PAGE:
The third and last thing that chokes our faith is the pleasures of life. Paul reminds us that when we were unbelievers, “we ourselves were once foolish, disobedient, led astray, slaves to various passions and pleasures … ” (Tit 3:3). John sets the believer against the ungodly world, “Do not love the world or the things in the world. If anyone loves the world, the love of the Father is not in him. For all that is in the world—the desires of the flesh and the desires of the eyes and pride of life—is not from the Father but is from the world” (1 John 2:15-17). Moses was cited as a great example of a man who set his eyes on God, not on the pleasures of Egypt, “choosing rather to be mistreated with the people of God than to enjoy the fleeting pleasures of sin” (Heb 11:25).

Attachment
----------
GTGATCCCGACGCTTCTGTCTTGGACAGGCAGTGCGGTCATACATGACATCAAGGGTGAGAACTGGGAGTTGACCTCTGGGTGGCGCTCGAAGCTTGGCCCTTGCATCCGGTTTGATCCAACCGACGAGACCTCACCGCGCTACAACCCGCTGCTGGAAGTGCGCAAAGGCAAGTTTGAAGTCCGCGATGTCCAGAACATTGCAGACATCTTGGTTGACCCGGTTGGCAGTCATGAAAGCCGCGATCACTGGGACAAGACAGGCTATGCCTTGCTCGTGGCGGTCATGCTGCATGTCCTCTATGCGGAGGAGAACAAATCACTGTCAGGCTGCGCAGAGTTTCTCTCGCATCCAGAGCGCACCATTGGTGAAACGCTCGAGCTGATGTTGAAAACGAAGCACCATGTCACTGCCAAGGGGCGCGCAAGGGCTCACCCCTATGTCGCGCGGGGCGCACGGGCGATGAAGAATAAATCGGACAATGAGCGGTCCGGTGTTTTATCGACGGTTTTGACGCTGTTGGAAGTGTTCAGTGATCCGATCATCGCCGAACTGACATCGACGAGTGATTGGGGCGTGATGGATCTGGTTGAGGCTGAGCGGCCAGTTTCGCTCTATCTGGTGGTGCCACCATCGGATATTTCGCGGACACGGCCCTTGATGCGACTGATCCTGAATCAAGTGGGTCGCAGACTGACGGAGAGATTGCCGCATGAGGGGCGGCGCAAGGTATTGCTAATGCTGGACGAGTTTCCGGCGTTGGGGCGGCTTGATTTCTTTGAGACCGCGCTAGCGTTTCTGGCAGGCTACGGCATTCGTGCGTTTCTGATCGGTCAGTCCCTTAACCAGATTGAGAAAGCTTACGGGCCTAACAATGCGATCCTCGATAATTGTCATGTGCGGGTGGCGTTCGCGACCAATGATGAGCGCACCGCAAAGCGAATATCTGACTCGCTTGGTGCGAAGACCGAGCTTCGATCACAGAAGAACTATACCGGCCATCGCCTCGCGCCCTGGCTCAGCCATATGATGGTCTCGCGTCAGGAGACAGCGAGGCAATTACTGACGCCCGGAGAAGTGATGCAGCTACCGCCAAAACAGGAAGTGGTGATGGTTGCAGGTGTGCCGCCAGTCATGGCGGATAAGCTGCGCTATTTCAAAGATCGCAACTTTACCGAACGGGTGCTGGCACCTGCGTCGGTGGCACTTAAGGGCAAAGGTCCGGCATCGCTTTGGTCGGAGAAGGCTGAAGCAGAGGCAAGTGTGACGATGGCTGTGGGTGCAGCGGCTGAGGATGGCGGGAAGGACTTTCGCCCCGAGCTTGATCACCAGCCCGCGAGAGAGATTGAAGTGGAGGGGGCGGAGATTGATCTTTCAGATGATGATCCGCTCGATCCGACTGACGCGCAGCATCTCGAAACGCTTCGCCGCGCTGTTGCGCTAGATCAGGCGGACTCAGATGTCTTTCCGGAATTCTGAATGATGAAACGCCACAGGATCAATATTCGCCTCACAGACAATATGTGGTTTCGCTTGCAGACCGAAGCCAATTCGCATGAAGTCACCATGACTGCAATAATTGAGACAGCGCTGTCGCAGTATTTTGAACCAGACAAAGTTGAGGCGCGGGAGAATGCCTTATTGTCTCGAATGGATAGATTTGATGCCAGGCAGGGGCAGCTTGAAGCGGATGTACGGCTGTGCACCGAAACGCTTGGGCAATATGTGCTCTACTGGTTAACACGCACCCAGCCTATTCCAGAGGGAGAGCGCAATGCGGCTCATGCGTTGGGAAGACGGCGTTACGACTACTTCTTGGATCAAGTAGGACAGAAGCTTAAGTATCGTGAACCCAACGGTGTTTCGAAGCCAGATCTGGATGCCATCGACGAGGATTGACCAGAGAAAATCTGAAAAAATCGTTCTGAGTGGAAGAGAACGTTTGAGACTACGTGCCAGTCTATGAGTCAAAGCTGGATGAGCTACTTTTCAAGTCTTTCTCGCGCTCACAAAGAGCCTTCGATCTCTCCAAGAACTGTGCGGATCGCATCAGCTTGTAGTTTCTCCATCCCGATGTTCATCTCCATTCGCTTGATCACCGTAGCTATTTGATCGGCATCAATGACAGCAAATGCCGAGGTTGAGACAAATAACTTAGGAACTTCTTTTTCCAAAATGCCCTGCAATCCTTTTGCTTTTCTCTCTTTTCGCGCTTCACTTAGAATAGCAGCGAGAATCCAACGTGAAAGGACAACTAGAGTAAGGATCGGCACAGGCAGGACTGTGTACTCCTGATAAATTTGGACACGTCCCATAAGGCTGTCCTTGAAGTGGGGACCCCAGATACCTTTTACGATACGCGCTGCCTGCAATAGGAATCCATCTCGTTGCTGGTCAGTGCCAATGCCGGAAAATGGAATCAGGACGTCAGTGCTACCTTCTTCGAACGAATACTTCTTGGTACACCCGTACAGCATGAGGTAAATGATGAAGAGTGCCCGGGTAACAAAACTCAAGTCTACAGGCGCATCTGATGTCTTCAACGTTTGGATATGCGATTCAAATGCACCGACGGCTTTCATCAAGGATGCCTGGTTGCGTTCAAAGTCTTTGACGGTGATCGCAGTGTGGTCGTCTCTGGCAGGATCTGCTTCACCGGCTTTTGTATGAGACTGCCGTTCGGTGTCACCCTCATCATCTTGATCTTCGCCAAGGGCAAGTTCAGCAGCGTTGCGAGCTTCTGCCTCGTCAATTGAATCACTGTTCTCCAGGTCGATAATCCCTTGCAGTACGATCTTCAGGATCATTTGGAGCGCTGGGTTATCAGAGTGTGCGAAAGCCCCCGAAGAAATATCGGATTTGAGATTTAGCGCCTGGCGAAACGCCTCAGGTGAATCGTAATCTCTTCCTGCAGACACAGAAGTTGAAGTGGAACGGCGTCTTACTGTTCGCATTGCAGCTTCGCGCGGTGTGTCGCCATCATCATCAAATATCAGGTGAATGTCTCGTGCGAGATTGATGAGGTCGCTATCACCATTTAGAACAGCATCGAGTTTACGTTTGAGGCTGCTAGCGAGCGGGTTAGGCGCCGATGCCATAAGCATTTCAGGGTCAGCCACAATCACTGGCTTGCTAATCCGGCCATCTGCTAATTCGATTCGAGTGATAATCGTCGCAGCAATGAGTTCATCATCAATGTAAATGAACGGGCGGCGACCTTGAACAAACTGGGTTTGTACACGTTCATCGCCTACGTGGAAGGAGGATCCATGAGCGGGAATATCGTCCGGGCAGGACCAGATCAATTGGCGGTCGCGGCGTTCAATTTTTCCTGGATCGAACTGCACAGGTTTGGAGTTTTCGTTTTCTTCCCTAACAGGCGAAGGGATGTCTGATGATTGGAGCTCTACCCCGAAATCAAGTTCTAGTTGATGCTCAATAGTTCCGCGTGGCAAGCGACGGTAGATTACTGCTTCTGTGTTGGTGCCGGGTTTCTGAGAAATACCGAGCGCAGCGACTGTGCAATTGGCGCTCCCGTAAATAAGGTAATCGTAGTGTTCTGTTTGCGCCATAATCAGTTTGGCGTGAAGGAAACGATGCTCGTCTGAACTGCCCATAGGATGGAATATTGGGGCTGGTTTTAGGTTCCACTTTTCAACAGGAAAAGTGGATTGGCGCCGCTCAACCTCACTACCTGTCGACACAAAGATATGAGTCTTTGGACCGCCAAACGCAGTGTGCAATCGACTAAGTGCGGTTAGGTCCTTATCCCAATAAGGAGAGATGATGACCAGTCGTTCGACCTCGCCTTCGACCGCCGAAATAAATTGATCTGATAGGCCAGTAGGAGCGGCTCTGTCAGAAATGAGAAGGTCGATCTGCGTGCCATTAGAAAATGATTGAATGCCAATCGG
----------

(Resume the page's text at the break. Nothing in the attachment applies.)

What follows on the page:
We are to pray that the cares of this world, the deceitfulness of riches, and the pleasures of life would not overcome us. The great danger to Christians in these is eventually, they become choked with the world, becoming cold and lukewarm in their walk with God. Be forewarned: in the pursuit of pleasure, many who profess faith in God eventually fall away from the faith.

How many are those who call themselves Christians pursue riches and pleasure by working overseas where there are no faithful churches, no Bible studies, no Christian friends? May they realize that this is a very dangerous situation that they have to flee before it is too late.

A great man of God in the early church was Athanasius, bishop of Alexandria in Egypt. During the Arian controversy in the fourth century, he stood like a rock for the truth of the full deity of Christ. Ignoring his safety and enduring at least five exiles totaling 20 years, he defended the truth against the majority who accepted the Arian heresy. For this, the epitaph attached to his name throughout all church history is “Athanasius contra mundum”—Athanasius against the world! May we be steadfast like him in resisting the cares and pleasures of this world.

In Producing Fruits of Victory